Creatine is a type of compound found in your body that is used to build ATP – the high-energy fuel your cells use. Creatine supplementation is a dietary supplement that helps increase your internal levels of creatine.
The idea is that increasing your supply will improve long-term energy in your cells, and this can improve muscle performance and growth. It’s also important for all your other cells, and this makes it a great supplement for both health and fitness.
Creatine Causes Weight Gain: Water Weight and Creatine Supplementation
We’re talking about creatine weight gain today – because creatine supplementation does cause you to gain weight. However, most of this is actually in water weight.
Creatine is an osmolyte – it helps uptake water into the cells and this can increase total body weight (1).
That extra water counts for a fair amount on the scale, and most people gain a few lbs of water weight during the loading phase of creatine (the first few weeks).
However, the main focus for creatine users is typically weight gain as muscle mass, the water is only secondary (2).
Does creatine cause permanent weight gain, or is it all just water weight that disappears when you stop using it?
Recommended: If you are wondering whether or not creatine causes weight gain, checkout this article on how creatine leads to weight gain.
Is Creatine Weight Gain Permanent?
Creatine weight gain is temporary – the water retention of creatine is a transient weight change. You’ll gain water weight for 2-3 weeks, and then you’ll lose it in 1-3 weeks after you’re done with the supplement.
The weight you gain as muscle from creatine will stay, however. You will gain some temporary weight but that high-energy state helps you build long-term lean muscle mass.
This means that you’ll not lose all the weight you put on through creatine use if you maintain use for a long time and build considerable muscle.
Also, it’s worth noting that creatine water retention is in the muscle cells first and foremost.
While it does increase total water retention, it’s usually doing this in the muscle cells which you want to be bigger, and it’s one of the ways that it improves your total strength, size, and appearance
How Creatine Works And How Much Weight You Can Expect To Keep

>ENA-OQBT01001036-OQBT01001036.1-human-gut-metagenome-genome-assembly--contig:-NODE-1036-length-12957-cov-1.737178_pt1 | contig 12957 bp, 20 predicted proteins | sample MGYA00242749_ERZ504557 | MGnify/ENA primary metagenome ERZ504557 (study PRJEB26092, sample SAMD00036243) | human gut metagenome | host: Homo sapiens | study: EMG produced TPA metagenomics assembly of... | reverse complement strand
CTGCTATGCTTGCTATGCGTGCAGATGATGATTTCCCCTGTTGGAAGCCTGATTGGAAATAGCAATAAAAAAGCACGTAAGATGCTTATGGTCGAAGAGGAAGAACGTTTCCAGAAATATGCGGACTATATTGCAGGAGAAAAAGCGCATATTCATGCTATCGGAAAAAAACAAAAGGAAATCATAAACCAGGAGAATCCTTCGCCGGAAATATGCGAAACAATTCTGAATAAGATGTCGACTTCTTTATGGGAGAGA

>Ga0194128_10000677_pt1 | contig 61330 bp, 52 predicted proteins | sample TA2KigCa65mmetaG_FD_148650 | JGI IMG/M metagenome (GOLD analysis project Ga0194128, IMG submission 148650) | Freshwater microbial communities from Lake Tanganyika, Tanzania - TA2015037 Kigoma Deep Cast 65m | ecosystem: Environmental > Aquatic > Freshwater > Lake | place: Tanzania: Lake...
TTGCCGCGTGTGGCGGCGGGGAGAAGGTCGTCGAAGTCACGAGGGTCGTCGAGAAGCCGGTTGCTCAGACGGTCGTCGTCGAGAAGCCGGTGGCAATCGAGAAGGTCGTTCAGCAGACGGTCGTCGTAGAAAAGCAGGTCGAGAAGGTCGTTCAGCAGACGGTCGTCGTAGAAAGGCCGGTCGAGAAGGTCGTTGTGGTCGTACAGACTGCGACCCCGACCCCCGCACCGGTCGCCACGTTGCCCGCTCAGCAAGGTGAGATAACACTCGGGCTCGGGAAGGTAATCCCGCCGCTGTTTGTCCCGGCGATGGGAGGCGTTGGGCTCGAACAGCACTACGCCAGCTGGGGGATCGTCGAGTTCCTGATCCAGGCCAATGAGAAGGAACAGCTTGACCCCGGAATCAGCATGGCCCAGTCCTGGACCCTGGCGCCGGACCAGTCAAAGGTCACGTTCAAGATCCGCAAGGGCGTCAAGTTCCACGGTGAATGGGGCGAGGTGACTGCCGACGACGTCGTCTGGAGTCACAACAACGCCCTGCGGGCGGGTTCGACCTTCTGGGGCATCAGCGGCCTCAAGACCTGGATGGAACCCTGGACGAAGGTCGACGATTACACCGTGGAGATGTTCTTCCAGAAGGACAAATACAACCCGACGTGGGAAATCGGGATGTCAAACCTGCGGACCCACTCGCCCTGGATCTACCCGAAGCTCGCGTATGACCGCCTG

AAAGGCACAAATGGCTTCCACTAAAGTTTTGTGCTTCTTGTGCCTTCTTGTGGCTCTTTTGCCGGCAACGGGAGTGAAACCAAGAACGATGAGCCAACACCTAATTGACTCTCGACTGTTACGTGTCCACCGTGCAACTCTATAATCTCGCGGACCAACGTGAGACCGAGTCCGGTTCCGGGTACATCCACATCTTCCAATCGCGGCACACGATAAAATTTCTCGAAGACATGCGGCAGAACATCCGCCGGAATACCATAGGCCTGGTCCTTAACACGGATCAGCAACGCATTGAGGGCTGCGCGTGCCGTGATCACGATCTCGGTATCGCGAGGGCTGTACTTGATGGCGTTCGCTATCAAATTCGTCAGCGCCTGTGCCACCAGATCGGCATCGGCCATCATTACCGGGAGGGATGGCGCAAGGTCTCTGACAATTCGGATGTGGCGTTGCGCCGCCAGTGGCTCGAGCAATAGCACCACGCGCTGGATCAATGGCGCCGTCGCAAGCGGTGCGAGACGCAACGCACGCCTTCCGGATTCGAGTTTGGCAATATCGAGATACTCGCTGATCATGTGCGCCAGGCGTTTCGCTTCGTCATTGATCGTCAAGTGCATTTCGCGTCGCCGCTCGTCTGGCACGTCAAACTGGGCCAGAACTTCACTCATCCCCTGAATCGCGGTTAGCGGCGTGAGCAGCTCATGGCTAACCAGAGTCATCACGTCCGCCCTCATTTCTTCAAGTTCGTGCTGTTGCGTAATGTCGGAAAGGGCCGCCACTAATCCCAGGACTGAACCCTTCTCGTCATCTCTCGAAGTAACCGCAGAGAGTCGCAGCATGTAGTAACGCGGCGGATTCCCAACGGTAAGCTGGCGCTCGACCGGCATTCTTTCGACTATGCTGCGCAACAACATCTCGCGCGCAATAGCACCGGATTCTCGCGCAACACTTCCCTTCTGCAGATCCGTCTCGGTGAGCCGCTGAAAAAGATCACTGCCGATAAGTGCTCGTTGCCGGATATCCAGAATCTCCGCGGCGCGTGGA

Typically, you can expect to gain around 2-5lbs of water weight through creatine use – and perhaps a little more or less if you’re very large or very small. You’ll also typically lose around this amount, though some people have found that they retain a little more after creatine use.
Creatine is not a short-term performance booster – it’s a pseudovitamin and increased intake really helps. This means that you don’t really have to come off of creatine – and you probably shouldn’t.
The health and performance benefits will drop off when you stop taking it, and then re-starting the loading phase will have short-term results but they’re not likely to be real improvements.
Rather, you’ll just flip flop between deficient and sufficient.
Creatine is a fantastic supplement – cheap, effective, and well-studied. There’s no benefit to coming off, when you could just add a small dose consistently.
Conclusion: Creatine Round-Up
Creatine is a healthy, safe, performance enhancing supplement. There are no real dangers to taking creatine (when consumed with plenty of water and a balanced diet and lifestyle), and any water retention is temporary.
You’ll also find that most of it wears off over time and the benefits persist.
This makes creatine one of the best long-term supplements for improving performance and health, as well as just helping you stay fueled up and exercising at your peak.
You Might Like:
- Does Creatine Make You Gain Weight?
- Creatine or Mass Gainer: Can You Take Both?
- How Long Does It Take for a Mass Gainer to Work?
- Does Pre Workout Make You Gain Weight?
- How To Gain Weight Without Belly Fat in 2022?
Rohan Arora is a Certified Personal Trainer and Sports Nutritionist and has been actively involved in sports and fitness for over 8 years. He now leads the team of fitness specialists and personal trainers who help people around the world with personalized workout and nutrition plans, along with providing the right information on sports supplements.